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Divorce Italian Style

Divorce Italian Style
Criterion 286
1961 / B&W / 1:85 anamorphic 16:9 / 104 min. / Divorzio all'italiana / Street Date April 26, 2005 / 39.95
Starring Marcello Mastroianni, Daniela Rocca, Stefania Sandrelli, Leopoldo Trieste
Cinematography Leonida Barboni, Carlo Di Palma
Production Designer Carlo Egidi
Film Editor Roberto Cinquini
Original Music Carlo Rustichelli
Written by Ennio De Concini, Pietro Germi, Alfredo Giannetti, Agenore Incrocci
Produced by Franco Cristaldi
Directed by Pietro Germi

Reviewed by Glenn Erickson

An amusing comedy that was a stateside arthouse hit, Divorce Italian Style is one part decadent nobility and two parts Bluebeard the ladykiller. Marcello Mastroianni proves he's a master of clever characters in the role of a self-style smoothie who intends to get rid of his pest of a signora and live to romance the girl next door. Divorce is unthinkable in Catholic Italy, but for this hot-blooded Romeo, where there's a will there's a way.


The noble Cefalú family has fallen on hard times, and now rents out a wing of their stately mansion. Although he keeps it to himself, Fernando Cefalú (Marcello Mastroianni) is being driven to distraction by his witless, clinging wife Rosalia (Daniela Rocca) and fantasizes various blood-curdling ways of disposing of her. That's before he lays eyes on the neighbor's virginal (but frisky) daughter Angela (Stefania Sandrelli). A few hot nights thinking about the girl next door, and Ferdinando is ready to try anything.

As naughty morality tales go, stories of men seriously considering bumping off their better halves are generally played for laughs. Preston Sturges' Unfaithfully Yours makes similar use of wish-fulfillment fantasies but is an out-and-out slapstick farce. The title How to Murder Your Wife has the right attitude but the film eventually turns around and votes in favor of domestic bliss.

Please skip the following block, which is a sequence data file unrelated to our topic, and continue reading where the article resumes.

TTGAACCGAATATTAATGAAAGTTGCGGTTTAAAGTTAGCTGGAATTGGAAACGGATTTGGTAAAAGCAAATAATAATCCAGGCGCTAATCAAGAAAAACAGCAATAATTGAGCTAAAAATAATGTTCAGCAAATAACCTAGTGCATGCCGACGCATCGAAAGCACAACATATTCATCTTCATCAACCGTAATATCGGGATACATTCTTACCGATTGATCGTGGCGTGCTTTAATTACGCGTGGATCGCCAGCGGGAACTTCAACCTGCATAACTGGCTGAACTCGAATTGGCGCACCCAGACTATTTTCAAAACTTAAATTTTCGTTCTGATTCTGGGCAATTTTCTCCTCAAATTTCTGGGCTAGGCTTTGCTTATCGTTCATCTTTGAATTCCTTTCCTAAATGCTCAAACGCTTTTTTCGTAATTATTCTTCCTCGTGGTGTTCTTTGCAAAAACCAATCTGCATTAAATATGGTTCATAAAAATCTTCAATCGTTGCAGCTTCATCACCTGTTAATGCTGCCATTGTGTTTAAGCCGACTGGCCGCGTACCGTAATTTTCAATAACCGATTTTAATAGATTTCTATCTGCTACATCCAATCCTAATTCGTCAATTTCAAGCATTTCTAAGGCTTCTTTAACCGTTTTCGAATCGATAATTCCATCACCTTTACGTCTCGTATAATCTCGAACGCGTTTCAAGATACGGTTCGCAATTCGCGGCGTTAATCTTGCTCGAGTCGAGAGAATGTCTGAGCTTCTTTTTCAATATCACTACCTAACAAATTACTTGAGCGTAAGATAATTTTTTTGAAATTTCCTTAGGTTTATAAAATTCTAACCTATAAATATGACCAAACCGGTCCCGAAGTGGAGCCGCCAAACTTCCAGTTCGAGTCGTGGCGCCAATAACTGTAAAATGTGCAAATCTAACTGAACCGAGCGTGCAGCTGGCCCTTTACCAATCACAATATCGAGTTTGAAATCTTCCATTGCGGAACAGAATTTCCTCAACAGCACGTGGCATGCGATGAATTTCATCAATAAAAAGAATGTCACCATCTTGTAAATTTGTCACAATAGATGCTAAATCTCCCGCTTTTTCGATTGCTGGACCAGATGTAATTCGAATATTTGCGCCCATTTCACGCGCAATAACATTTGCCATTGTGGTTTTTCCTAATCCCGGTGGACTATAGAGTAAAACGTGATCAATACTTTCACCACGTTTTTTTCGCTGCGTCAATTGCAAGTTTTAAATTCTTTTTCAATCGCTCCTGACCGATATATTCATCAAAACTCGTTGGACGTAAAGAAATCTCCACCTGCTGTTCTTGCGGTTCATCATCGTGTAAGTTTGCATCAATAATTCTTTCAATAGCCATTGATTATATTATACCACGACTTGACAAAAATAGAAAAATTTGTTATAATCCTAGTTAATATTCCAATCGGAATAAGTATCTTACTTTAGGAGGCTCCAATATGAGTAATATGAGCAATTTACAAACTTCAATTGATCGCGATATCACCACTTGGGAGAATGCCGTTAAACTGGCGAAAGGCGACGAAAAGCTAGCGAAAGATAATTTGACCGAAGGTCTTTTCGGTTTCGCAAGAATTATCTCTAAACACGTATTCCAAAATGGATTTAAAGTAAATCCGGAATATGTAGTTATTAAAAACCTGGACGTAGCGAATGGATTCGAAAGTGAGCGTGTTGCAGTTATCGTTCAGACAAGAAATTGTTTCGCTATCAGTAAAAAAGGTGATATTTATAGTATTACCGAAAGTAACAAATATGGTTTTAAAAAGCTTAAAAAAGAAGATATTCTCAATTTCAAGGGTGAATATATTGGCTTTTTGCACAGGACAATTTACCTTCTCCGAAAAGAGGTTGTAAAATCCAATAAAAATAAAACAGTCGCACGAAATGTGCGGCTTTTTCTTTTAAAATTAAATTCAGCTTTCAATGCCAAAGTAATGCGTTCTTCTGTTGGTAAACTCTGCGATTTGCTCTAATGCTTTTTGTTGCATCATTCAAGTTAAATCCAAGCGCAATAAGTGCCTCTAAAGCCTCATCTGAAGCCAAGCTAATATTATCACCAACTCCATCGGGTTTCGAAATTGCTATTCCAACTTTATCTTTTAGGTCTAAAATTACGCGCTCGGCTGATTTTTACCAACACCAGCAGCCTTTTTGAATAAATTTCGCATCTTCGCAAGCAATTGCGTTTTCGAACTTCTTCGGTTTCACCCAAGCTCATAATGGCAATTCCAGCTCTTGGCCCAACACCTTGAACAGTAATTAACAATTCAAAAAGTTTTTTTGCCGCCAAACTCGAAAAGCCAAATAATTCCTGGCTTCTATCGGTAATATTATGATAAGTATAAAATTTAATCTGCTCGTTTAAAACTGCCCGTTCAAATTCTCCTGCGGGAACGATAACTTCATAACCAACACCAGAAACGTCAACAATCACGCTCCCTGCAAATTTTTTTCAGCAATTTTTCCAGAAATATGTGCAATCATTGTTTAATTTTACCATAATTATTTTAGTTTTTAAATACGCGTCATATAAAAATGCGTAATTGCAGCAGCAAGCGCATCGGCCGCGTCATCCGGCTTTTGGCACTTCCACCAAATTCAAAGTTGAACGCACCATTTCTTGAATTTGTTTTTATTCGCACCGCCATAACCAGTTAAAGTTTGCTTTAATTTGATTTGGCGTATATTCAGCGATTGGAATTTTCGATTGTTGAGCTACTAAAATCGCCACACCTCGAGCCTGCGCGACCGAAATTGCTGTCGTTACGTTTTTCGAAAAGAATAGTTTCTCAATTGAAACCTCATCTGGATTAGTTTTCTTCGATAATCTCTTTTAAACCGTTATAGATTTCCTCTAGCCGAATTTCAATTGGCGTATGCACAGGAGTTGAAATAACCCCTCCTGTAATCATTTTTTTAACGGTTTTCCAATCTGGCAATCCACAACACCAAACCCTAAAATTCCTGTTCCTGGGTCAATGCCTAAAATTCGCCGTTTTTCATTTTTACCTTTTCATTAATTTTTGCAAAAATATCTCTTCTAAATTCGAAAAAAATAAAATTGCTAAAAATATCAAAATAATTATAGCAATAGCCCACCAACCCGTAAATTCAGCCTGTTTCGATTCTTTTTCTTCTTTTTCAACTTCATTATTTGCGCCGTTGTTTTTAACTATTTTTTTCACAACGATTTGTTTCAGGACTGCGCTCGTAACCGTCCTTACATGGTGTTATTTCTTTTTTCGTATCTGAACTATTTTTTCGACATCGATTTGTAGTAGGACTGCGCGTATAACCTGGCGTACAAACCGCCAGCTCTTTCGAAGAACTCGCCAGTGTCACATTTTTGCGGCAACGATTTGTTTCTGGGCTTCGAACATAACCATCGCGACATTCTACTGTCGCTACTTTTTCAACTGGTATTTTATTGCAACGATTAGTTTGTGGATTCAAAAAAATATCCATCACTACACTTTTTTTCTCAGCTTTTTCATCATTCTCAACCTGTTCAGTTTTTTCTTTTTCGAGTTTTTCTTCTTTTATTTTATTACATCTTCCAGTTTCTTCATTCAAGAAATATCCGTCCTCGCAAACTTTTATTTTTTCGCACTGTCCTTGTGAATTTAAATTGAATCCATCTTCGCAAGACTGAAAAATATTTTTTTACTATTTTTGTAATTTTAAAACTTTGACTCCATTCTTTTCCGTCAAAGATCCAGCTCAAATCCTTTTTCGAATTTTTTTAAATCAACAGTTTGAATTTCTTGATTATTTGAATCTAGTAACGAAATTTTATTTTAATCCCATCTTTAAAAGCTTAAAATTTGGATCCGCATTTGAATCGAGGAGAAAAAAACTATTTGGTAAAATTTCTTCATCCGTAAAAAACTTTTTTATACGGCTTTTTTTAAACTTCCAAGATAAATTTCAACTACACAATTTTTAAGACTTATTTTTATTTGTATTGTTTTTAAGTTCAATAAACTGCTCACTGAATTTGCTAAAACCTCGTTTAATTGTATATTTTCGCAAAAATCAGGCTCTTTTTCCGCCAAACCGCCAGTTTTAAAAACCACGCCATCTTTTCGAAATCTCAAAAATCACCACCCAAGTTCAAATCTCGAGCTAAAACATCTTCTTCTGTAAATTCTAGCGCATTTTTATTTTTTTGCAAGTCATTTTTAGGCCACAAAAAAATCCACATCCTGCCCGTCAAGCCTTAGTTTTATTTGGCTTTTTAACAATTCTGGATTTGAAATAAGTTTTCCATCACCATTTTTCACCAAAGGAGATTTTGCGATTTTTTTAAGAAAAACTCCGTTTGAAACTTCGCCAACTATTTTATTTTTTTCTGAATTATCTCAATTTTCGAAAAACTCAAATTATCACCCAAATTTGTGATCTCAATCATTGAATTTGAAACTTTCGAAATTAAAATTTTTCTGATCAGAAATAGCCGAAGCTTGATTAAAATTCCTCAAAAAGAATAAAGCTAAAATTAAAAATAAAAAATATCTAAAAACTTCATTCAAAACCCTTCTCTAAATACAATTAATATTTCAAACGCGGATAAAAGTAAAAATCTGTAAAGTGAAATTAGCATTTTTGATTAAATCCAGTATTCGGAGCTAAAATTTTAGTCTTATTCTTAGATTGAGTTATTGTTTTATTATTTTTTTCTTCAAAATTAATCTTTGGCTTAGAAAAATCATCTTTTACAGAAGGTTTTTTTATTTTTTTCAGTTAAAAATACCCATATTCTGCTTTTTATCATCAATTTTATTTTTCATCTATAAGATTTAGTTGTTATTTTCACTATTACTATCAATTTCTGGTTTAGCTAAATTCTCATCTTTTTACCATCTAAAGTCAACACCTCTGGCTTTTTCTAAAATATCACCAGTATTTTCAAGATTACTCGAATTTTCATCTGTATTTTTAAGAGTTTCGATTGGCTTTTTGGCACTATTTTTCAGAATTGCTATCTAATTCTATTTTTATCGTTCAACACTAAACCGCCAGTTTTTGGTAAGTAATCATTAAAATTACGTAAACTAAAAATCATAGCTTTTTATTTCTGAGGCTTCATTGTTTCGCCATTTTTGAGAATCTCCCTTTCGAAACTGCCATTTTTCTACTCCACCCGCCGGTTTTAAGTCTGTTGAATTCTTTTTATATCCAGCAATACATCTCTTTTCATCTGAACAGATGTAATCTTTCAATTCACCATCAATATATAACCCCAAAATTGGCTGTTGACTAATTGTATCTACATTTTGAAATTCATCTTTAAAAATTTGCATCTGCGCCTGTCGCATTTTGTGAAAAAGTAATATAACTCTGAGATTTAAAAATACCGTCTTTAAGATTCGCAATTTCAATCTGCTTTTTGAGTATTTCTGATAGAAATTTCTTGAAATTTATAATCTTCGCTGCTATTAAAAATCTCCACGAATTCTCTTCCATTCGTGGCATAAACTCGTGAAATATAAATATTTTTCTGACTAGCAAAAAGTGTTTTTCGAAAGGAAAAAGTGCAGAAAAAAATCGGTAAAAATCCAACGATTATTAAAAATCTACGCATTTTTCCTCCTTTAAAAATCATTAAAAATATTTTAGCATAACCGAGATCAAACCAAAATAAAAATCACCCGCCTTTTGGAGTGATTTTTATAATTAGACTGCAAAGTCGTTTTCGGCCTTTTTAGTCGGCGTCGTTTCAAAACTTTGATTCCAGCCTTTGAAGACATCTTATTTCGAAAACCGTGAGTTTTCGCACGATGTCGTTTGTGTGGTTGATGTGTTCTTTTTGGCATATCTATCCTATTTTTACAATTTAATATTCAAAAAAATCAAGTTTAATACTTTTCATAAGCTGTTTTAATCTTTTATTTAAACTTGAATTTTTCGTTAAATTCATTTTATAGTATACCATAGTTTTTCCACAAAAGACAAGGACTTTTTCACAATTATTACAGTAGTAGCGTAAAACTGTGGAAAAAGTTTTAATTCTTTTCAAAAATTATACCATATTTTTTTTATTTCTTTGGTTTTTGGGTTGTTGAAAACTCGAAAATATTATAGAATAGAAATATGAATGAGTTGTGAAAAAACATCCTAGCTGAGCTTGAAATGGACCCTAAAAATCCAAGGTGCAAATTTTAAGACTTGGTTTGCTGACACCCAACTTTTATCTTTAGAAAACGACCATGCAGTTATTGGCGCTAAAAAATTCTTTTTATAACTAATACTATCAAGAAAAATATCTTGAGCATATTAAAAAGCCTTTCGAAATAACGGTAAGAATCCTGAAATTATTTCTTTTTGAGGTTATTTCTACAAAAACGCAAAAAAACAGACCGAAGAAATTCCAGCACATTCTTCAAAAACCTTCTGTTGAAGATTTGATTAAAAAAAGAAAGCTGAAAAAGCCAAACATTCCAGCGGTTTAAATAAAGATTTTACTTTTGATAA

Pietro Germi's Divorce Italian Style establishes a naturalistic reality that has little room for low comedy. Ferdinando is a specific Sicilian gentleman with a noble reputation to protect, trapped in a privacy-challenged society with little freedom to sneak out with the girl next door. His relatives are always around. Her relatives are always around. And he's forever chained to his personal albatross, Rosalia. She's presented as a painfully ovebearing, mothering lovey-dovey mess. Germi has given her a moustache and exaggerated facial hair to make her seem even less appealing. Ferdinando avoids Rosalia like the plague and does everything short of kick her out of bed, but she's too thick-headed to get the message.

Ferdinando fills his idle hours with fantasies of killing her by various means (see the cover illustration), all gleefully presented as fantasy blackouts similar to skits in Kind Hearts and Coronets.  1 The difference is that Ferdinando knows he'll never be able to escape the consequences. If only he could find some sap for Rosalia to have an affair with. Then he could burst in and kill her in a flash of rage. With the "unwritten law" that says a man can defend his noble name against a harlot of a wife - and a really good lawyer - Ferdinando might escape with a light sentence.